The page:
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Vasorelaxin: A Novel Arterial Smooth Muscle-Relaxing Eicosapeptide from the Skin Secretion of the Chinese Piebald Odorous Frog (Odorrana schmackeri)

  • Yuxin Wu ,

    Contributed equally to this work with: Yuxin Wu, Lei Wang, Chen Lin

    Affiliation Natural Drug Discovery Group, School of Pharmacy, Queen’s University, Belfast, Northern Ireland, United Kingdom

  • Lei Wang ,

    Contributed equally to this work with: Yuxin Wu, Lei Wang, Chen Lin

    Affiliation Natural Drug Discovery Group, School of Pharmacy, Queen’s University, Belfast, Northern Ireland, United Kingdom

  • Chen Lin ,

    Contributed equally to this work with: Yuxin Wu, Lei Wang, Chen Lin

    Affiliation Natural Drug Discovery Group, School of Pharmacy, Queen’s University, Belfast, Northern Ireland, United Kingdom

  • Yan Lin,

    Affiliation Natural Drug Discovery Group, School of Pharmacy, Queen’s University, Belfast, Northern Ireland, United Kingdom

  • Mei Zhou,

    Affiliation Natural Drug Discovery Group, School of Pharmacy, Queen’s University, Belfast, Northern Ireland, United Kingdom

  • Liang Chen,

    Affiliation Natural Drug Discovery Group, School of Pharmacy, Queen’s University, Belfast, Northern Ireland, United Kingdom

  • Brian Connolly,

    Affiliation Natural Drug Discovery Group, School of Pharmacy, Queen’s University, Belfast, Northern Ireland, United Kingdom

  • Yingqi Zhang , (YZ); (CS)

    Affiliations Natural Drug Discovery Group, School of Pharmacy, Queen’s University, Belfast, Northern Ireland, United Kingdom, Tangshan Gongren Hospital, No.27, Wenhua Road, Tangshan City, Hebei Province, China

  • Tianbao Chen,

    Affiliation Natural Drug Discovery Group, School of Pharmacy, Queen’s University, Belfast, Northern Ireland, United Kingdom

  • Chris Shaw (YZ); (CS)

    Affiliation Natural Drug Discovery Group, School of Pharmacy, Queen’s University, Belfast, Northern Ireland, United Kingdom

Vasorelaxin: A Novel Arterial Smooth Muscle-Relaxing Eicosapeptide from the Skin Secretion of the Chinese Piebald Odorous Frog (Odorrana schmackeri)

  • Yuxin Wu, 
  • Lei Wang, 
  • Chen Lin, 
  • Yan Lin, 
  • Mei Zhou, 
  • Liang Chen, 
  • Brian Connolly, 
  • Yingqi Zhang, 
  • Tianbao Chen, 
  • Chris Shaw


The defensive skin secretions of amphibians are a rich resource for the discovery of novel, bioactive peptides. Here we report the identification of a novel vascular smooth muscle-relaxing peptide, named vasorelaxin, from the skin secretion of the Chinese piebald odorous frog, Odorrana schmackeri. Vasorelaxin consists of 20 amino acid residues, SRVVKCSGFRPGSPDSREFC, with a disulfide-bridge between Cys-6 and Cys-20. The structure of its biosynthetic precursor was deduced from cloned skin cDNA and consists of 67 amino acid residues encoding a single copy of vasorelaxin (vasorelaxin, accession number: HE860494). Synthetic vasorelaxin caused a profound relaxation of rat arterial smooth muscle with an EC50 of 6.76 nM.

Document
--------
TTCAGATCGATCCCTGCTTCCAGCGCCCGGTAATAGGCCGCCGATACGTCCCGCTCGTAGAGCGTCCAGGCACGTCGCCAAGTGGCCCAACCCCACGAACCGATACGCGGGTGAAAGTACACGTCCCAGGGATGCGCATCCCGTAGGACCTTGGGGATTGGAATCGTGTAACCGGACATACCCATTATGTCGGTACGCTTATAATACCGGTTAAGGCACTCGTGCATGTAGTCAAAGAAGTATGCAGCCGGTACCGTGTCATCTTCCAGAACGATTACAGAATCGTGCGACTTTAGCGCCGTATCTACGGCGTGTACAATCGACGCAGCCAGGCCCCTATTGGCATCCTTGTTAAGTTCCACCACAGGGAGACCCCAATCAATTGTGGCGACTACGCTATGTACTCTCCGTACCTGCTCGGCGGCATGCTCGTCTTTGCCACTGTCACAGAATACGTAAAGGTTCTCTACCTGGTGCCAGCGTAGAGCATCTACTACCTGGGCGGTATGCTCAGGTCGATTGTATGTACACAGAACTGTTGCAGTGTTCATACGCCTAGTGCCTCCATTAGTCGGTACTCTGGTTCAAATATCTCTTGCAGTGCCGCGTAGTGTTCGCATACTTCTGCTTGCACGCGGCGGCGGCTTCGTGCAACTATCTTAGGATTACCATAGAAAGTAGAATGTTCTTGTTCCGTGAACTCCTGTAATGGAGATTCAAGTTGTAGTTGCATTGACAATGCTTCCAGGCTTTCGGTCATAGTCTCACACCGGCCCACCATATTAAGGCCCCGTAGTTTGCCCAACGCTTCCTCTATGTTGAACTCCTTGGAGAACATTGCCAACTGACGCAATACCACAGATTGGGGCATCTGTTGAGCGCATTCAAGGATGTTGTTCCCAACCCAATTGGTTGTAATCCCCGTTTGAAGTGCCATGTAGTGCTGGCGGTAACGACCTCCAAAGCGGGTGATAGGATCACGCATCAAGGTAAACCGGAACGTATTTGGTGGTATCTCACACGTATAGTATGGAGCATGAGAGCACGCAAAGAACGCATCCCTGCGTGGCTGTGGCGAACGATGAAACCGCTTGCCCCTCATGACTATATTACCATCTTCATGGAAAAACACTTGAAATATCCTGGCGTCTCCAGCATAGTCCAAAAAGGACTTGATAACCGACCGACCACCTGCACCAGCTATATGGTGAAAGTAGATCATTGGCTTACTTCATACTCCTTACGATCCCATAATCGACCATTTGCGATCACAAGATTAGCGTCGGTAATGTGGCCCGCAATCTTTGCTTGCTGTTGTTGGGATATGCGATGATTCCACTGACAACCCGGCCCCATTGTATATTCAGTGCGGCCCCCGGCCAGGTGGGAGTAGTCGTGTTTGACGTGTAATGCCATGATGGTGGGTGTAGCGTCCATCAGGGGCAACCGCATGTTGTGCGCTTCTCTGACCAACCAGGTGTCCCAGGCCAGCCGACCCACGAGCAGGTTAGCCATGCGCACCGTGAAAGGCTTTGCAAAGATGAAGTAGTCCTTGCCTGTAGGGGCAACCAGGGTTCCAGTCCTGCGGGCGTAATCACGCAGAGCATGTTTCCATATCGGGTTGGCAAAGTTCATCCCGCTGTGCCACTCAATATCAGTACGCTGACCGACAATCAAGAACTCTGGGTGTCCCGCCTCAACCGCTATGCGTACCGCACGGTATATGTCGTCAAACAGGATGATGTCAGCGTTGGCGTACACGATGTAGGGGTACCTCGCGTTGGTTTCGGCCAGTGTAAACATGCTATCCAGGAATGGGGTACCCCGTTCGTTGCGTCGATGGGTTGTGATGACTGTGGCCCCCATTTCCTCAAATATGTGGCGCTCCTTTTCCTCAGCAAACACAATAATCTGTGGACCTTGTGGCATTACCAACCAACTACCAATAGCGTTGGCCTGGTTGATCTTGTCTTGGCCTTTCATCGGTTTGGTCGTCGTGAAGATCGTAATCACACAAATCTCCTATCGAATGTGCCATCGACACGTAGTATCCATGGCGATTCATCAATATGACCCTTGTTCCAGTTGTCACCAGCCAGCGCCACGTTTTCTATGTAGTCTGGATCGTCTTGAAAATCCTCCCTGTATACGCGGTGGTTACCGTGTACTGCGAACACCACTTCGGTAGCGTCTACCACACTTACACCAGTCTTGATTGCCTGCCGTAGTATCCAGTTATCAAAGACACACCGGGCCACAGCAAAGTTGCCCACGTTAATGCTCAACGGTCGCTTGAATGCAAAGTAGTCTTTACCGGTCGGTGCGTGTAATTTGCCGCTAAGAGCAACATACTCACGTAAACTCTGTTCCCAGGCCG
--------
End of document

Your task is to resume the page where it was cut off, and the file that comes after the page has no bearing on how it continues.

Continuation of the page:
The failure of the chemical approach to expand and replenish the drug pipelines of the pharmaceutical industry has led to a renaissance in natural drug discovery, especially in so-called “biologics” [1], [2]. Venoms and defensive secretions represent libraries of “smart” molecules that have been sorted and perfected by eons of natural selection in the biosphere and, as a consequence of this, are generally precision-targeted and highly-potent [3][6]. While research on reptile venoms has produced natural peptide leads fundamental to the development of angiotensin-converting enzyme (ACE)-inhibitors for the treatment of hypertension [7] and more recently, exenatide, for the treatment of type-2 diabetes [8], the focus on the peptidomes of amphibian skin defensive secretions is of more recent occurrence. However, focused studies on the bioactive components of these secretions have shown unequivocally, that they are unique sources of a plethora of potent biologically-active molecules that act on an array of endogenous mammalian/human molecular targets, many of which are disease-associated [3][8]. These amphibian skin-derived molecules are thought to represent the fundamental components of an intrinsic survival mechanism that has obviously served amphibians well for many millions of years. While the antimicrobial peptides, which constitute an innate immune defense system, defend the amphibian against microbial invasion, the pharmacologically-active peptides defend the amphibian against predators by interfering with their endogenous sensory or signalling systems [3], [9], [10]. Families of structurally-related peptides which perform the latter function include the bradykinins, tachykinins, ceruleins and opioids [3], [9], [10]. However, with increasingly focused efforts directed towards amphibian skin peptidome characterization, prototypes of novel families have been recently-discovered that include kassorins [11], limnonectins, [12], sauvatides [13] and kasstasin [14]. The latter peptide is a vasoconstrictor peptide as determined by its high potency in contracting rat tail artery smooth muscle.